I consider myself a theorist in the broad sense: I like to consider compelling-but-vaguely-specified problems, find formal statements that carry some of their essence, and then attack the formal questions with the tools of mathematics, computer science, physics, philosophy, etc. In my current work on algorithmic trading, I'm learning to add computers and data to this picture. This is slow-going.
I was formerly a graduate student in the CS theory group at UC Berkeley, advised by Umesh Vazirani.
Before that, I was an undergrad at Caltech, advised by Thomas Vidick.
Here is a CV, updated August 2019.
Email: jalex at cs dot berkeley dot edu
My first name rhymes with the more common "Alex". In particular, my name is not pronounced like "Jay-lex". My given name is "Jacob Alexander Stark", and this is reflected in some of my official records. Etymologically, my first name is a contraction of my given first and middle names.
I don't like playing masculine roles or being identified as a man. If you refer to me with pronouns "they" and "them," I'll be more comfortable around you than if you refer to me with pronouns "he" and "him". I won't remind you of this unless we have a conversation about it.
I accept anonymous feedback here. I especially appreciate being told that some specific actions I've taken are likely to hurt people. I'm worse than average at noticing and interpreting social cues.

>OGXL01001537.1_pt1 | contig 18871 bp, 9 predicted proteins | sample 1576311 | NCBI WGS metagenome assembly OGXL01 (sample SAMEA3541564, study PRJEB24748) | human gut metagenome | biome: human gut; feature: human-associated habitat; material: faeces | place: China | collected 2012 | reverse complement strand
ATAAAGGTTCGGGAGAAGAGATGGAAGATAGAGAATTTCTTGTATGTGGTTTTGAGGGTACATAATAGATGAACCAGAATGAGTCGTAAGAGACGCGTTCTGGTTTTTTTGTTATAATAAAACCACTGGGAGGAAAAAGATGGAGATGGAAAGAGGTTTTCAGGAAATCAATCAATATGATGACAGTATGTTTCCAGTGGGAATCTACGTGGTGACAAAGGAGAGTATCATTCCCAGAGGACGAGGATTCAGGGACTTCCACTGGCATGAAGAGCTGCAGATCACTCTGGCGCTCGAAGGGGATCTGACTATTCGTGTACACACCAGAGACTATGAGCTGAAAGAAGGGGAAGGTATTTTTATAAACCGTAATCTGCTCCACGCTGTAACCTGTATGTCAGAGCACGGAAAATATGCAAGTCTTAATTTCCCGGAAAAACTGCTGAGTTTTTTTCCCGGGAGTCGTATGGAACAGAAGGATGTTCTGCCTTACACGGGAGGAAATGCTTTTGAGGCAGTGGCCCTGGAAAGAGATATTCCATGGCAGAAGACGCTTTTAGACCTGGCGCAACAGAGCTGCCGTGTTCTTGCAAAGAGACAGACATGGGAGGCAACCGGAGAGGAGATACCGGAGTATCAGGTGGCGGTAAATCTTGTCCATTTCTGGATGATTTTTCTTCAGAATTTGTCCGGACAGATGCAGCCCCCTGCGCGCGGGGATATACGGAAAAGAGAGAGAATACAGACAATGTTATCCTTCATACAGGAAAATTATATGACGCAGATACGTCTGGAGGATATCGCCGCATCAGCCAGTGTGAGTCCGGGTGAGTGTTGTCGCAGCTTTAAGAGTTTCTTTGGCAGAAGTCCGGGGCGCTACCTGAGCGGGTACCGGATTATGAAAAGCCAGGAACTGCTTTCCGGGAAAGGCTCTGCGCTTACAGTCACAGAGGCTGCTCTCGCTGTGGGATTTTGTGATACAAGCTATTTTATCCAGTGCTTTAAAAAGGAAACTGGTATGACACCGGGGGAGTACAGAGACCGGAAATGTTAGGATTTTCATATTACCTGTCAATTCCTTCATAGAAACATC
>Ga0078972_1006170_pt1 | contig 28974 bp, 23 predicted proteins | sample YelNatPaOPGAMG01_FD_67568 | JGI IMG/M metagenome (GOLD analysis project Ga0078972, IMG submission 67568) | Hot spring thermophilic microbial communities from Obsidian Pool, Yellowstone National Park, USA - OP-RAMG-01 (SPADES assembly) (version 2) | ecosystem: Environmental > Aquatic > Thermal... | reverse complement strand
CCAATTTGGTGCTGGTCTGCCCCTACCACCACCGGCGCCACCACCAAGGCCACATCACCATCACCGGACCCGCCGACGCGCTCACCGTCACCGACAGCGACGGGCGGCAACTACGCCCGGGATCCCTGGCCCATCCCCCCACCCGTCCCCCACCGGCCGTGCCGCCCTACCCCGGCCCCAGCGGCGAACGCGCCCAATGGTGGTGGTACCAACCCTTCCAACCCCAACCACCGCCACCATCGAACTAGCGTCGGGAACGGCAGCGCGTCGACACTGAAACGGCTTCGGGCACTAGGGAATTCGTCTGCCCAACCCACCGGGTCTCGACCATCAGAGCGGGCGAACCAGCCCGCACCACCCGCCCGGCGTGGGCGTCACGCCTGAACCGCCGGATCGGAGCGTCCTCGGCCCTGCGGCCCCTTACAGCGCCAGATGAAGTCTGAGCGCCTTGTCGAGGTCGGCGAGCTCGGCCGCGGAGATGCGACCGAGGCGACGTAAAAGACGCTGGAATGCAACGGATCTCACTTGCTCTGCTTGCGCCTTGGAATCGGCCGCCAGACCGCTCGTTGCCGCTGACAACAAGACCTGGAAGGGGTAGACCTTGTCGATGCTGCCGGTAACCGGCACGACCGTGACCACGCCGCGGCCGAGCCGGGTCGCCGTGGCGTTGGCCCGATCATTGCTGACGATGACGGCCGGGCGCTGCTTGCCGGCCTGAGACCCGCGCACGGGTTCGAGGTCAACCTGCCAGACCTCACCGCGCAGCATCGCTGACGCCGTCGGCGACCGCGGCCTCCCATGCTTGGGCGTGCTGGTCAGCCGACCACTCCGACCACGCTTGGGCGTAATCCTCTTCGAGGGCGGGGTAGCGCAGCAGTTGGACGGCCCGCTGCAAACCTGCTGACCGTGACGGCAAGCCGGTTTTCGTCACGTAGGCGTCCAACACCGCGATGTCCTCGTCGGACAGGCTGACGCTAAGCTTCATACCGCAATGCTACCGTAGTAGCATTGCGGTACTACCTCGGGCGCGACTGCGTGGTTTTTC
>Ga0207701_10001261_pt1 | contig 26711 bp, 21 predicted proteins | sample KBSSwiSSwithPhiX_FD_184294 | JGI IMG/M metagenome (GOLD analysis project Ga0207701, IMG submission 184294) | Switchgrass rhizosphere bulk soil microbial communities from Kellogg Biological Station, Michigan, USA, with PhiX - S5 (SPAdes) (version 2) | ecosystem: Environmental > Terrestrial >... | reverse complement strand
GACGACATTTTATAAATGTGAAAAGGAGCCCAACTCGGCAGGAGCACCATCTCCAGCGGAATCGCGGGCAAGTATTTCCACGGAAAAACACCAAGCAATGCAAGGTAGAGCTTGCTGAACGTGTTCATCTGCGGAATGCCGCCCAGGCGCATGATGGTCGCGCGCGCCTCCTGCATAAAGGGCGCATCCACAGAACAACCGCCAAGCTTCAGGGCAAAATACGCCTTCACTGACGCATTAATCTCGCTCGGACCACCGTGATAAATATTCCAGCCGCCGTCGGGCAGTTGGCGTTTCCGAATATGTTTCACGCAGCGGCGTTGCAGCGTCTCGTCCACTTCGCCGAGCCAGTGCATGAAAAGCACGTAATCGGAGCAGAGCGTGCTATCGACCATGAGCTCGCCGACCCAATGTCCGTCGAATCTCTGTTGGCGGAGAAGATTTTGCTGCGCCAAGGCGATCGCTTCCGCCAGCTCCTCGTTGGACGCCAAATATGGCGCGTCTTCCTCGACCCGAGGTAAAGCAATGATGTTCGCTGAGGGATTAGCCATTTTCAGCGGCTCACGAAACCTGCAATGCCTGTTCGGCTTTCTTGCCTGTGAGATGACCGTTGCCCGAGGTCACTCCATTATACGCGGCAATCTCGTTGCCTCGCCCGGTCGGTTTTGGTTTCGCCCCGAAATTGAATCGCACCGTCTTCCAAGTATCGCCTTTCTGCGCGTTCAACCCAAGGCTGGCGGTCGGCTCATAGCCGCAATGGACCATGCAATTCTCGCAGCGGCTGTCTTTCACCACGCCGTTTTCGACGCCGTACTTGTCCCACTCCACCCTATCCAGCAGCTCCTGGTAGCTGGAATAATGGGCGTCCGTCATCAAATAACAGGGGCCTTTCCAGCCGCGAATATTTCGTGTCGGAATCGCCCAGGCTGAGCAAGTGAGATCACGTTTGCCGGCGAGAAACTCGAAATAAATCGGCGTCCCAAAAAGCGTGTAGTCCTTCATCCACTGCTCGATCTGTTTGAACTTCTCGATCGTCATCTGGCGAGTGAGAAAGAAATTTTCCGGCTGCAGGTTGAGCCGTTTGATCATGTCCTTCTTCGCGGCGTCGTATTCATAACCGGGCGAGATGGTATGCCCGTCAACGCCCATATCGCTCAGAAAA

I spend most of my days working on specific (proprietary) instances of the general problem "design and enact decision procedures that identify market inefficiencies as well as possible, measured in terms of maximizing the ratio (expected value in dollars of trading against the inefficiency) / (amount of human time required to find the inefficiency and execute the trades).
Accordingly, I'm very interested in questions about
Outside of algorithmic trading, I'm interested in finding structural changes to collaboration that accelerate the pace of scientific research. Some of my favorite things in this space include
I used to participate in academic computer science. The following legacy bullets were written in that time.
Here are questions which I think are morally relevant and where theorists may be able to make significant contributions:
My favorite "big" open questions inside of academic computer science include:
You can also see these on my google scholar profile.
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For thinking in general
For doing theory